ENGLAND’S holiday towns are banning cars from their streets as they gear up to accommodate socially-distanced tourists.
From Saturday (July 4), most businesses in England can re-open, including hotels, campsites and holiday homes, and many are expected to take up the opportunity for their first break away from home since lockdown began, in March. The RAC believes 10 million people will be heading somewhere for an overnight stay this weekend.
St. Ives, the picturesque seaside town in Cornwall, is one of a number of British beauty spots either partially or entirely banning cars from their town centres in order to allow holidaymakers to amble freely, according to The Times.
While the town’s small, meandering streets are more than apt for a seaside holiday, they were evidently not designed with social distancing in mind. Its council said that in normal circumstances, pedestrians are “crushing on to pavements” in order to allow cars to pass.
A council statement said: “If we lift all safety measures we could be back to where we were in February. Many businesses in the town might not survive a second lockdown. That is why the best way to support the economy is by ensuring that the town is a safe place for local people and visitors.”
The government has said that from this Saturday (July 4), pubs, bars, restaurants and cafes, as well as hotels and B&Bs, will be able to re-open across England, provided proper social-distancing measures are in place. The change is intended to help reignite the economy after mor than three months of closures during the pandemic. To help more businesses re-open for more customers, the two metre distance has been reduced to “one metre plus”, meaning people should still try to keep two metres apart but where that is impossible, they will be allowed to come within one metre of each other.
St Ives Town Council added: “The streets in the town centre are narrow and, in the busy summer months, there are hundreds of people moving on foot. Even in a normal year pedestrians are in conflict with vehicles, crushing on to the pavements to allow them to pass. It is very difficult to maintain social distancing even to one metre plus.”
Other towns that have adopted similar strategies include Falmouth, also on the Cornish coast, and Truro, Cornwall’s county town. The former is closing a number of streets for a portion of the day, while the latter is expanding the area of its pedestrian zones.
Heavy traffic could be a feature on Saturday, according to the RAC and Cazoo, as people rush to the coast and other tourist hotspots. The RAC found that a staggering one in three (31%) of drivers — equivalent to 10m people — will be heading somewhere for an overnight stay this weekend, with most, unsurprisingly, going to stay with family or friends that they have perhaps not seen for months.
Approximately 2m people are heading to the country’s campsites this weekend (despite the Met Office predicting showers), with a further million heading to a hotel, B&B, or self-catering accommodation.
Motoring organisations expect a surge in British “staycations” throughout this summer. Though many air routes will be up and running again by the end of August, fears around travel insurance, quarantine and cancellations are likely to people off flying.
Research from LV= Britannia Rescue found that the easing of lockdown restrictions will result in 25m of UK adults — nearly half the total — holidaying in the UK this summer, with the average person expected to cover 310 miles on roads. A separate survey by used car site Cazoo found that it could be as many as three fifths (62%) of Brits that choose to holiday in the UK this year as a direct result of Covid-19.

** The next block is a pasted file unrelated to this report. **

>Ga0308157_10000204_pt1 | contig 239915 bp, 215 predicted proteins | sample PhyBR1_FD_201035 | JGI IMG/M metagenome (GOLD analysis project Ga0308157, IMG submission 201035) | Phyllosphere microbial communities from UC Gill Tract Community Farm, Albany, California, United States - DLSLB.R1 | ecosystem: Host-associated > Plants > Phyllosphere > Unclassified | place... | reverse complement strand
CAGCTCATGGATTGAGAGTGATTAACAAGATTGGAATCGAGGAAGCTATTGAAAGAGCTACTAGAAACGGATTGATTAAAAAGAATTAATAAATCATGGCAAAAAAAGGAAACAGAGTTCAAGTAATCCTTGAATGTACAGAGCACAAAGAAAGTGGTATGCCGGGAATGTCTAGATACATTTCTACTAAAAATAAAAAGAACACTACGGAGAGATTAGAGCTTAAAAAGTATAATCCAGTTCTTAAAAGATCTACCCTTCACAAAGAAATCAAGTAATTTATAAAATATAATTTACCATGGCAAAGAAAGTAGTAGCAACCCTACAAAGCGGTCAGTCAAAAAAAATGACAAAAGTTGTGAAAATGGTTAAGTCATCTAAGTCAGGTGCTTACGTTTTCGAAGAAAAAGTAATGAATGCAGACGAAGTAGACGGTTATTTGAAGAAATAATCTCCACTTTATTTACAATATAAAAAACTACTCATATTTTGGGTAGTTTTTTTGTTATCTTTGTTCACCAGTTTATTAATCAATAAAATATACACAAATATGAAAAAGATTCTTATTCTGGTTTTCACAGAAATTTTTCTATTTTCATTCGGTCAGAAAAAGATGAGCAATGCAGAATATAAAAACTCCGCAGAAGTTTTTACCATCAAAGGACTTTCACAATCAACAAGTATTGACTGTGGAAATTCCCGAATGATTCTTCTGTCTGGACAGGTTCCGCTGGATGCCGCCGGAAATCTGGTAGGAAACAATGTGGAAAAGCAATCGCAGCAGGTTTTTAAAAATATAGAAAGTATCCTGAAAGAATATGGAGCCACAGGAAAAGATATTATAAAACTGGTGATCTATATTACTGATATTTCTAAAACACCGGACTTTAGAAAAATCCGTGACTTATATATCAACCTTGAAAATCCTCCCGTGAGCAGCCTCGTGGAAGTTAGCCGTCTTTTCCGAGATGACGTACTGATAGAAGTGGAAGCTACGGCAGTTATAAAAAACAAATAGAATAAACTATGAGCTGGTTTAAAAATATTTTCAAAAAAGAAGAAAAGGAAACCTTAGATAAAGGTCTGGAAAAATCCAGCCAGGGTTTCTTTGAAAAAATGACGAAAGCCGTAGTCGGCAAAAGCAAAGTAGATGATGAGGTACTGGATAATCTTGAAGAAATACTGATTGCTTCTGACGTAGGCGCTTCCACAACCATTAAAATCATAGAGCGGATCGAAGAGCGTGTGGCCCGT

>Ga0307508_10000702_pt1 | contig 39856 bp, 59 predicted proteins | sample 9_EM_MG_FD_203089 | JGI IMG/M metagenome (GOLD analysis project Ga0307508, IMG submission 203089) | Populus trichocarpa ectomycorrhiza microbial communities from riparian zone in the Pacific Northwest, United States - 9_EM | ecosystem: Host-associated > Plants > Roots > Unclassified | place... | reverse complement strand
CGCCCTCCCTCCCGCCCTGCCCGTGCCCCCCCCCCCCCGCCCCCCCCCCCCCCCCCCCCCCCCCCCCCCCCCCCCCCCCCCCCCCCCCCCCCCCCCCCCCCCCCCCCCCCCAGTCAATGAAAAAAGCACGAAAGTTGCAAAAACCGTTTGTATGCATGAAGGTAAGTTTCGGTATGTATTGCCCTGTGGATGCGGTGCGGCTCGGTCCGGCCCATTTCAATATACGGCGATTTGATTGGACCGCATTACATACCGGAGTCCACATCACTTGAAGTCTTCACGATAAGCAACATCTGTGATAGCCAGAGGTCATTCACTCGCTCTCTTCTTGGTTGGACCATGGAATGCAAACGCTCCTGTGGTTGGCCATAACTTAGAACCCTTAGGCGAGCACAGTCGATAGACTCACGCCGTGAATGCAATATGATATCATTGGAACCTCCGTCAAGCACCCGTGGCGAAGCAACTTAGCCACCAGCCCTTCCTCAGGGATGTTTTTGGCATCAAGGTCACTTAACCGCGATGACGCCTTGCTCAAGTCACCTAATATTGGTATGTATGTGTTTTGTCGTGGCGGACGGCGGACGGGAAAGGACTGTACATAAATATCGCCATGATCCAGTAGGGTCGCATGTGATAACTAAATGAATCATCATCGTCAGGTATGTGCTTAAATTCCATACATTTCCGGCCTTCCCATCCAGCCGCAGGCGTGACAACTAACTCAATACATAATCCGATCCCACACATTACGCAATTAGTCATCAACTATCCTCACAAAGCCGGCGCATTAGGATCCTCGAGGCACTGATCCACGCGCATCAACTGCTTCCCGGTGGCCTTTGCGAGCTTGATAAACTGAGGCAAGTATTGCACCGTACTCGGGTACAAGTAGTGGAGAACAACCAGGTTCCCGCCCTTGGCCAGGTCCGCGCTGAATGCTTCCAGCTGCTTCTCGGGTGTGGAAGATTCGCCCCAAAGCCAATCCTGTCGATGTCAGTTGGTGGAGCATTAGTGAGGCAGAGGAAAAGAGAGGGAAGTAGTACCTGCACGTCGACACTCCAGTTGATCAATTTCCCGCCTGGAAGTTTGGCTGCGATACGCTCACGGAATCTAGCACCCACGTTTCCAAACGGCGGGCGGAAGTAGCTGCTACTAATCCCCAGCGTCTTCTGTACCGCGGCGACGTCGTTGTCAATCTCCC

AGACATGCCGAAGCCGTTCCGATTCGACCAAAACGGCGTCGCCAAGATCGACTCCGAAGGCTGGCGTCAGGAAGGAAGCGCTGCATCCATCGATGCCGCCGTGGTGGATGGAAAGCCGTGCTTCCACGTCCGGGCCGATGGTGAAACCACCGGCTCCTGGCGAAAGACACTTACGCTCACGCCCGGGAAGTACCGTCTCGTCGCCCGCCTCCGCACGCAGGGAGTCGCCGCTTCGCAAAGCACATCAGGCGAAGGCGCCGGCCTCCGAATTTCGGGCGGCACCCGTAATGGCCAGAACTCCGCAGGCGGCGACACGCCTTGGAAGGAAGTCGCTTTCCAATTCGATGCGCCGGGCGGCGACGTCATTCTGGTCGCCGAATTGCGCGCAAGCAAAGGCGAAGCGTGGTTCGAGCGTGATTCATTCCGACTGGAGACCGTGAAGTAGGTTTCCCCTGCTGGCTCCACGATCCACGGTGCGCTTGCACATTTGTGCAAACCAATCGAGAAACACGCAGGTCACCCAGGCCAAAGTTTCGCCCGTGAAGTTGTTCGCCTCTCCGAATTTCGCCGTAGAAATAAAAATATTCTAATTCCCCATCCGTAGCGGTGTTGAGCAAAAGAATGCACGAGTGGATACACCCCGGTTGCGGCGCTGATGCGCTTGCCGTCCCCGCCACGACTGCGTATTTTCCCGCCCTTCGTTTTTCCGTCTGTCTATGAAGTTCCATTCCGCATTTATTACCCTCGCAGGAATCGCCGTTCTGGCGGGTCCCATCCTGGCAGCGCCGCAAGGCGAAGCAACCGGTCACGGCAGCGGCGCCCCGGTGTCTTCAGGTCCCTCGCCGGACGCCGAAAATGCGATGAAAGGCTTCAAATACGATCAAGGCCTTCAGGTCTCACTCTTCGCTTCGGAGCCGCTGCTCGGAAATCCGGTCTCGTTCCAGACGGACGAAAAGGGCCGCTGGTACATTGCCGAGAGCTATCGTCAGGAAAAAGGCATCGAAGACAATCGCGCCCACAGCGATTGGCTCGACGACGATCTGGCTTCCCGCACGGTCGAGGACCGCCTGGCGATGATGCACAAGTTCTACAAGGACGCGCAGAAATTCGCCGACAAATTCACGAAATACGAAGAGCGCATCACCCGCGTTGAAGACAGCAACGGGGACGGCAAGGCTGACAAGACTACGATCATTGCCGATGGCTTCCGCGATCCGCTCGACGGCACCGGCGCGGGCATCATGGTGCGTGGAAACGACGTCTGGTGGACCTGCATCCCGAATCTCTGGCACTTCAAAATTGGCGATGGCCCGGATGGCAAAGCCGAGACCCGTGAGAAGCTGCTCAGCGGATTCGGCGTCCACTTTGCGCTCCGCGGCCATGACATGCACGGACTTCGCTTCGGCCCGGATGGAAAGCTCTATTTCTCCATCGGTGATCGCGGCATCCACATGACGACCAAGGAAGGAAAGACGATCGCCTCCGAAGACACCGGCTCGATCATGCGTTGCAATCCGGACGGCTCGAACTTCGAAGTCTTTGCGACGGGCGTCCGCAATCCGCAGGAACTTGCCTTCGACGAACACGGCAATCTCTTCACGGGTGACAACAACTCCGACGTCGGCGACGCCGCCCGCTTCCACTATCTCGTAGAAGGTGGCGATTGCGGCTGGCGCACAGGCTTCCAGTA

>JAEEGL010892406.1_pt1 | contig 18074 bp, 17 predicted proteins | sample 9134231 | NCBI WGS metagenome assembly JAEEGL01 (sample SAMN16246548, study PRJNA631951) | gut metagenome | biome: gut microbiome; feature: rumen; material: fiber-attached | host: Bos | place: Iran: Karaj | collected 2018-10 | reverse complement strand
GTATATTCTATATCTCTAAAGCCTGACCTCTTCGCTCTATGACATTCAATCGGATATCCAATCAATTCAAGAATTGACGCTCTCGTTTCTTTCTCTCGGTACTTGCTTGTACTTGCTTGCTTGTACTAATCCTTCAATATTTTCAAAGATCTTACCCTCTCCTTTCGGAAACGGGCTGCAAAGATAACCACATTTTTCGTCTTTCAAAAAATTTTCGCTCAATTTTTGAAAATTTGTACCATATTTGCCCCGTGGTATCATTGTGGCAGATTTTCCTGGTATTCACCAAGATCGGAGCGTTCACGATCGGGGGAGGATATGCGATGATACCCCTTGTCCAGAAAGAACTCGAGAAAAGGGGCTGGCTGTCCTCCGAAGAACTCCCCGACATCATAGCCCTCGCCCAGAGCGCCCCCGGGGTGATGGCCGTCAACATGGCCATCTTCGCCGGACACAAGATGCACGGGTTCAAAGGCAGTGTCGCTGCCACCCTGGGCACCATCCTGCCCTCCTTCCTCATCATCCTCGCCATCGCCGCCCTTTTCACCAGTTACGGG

A fifth said that they wanted to visit a destination they went to as a child — and Cornwall was the most popular choice of destination.
The RAC, LV= Britannia Rescue and Cazoo all reminded drivers to make all the necessary checks to their cars (tyre pressures, oil levels and coolant levels, especially) before making a long journey.
LV= Britannia Rescue’s checklist for a long trip:
– If it’s a while since you’ve driven your car, check your car battery hasn’t run down. Do this at least a week before you use your car so you can replace it or get it checked at a garage if there is an issue.
– Check your tyre pressure and the condition of your tyres before you start driving. Don’t forget about your spare tyre. Watch out for cuts, grooves and serious wear and make sure your tread is within legal limits. If your tyre pressure is correct, it’s safer and you’ll get better miles per gallon.
– Check your oil levels by using the dipstick and top up your motor oil if it’s looking low — this is especially important if you are setting off on a long journey. You should check your oil levels regularly and if you’re having to top up your oil more often than usual, take your car to the garage to get it checked.
– Check your lights are all working — you could get pulled over by police if one is not working. Check indicators, reverse lights, brake lights and fog lights and look out for blown bulbs and cracks or dirt on the lenses. To be sure you’re never caught out, keep a spare bulb in your car
– By law, your screen wash must work at all times. Keep it regularly topped up with a good screen wash solution — one that clears dirt from your windscreen and prevents the water from freezing during winter.
– Depending on how far you are travelling, keep the following essentials in your car in case you have an accident or breakdown:
– Wheel changing equipment, such as a jack and locking wheel nut
– Warning triangle
– Basic tool kit
– Fire extinguisher
– First aid kit
– Plastic rain poncho
– High Vis jacket
– Phone charger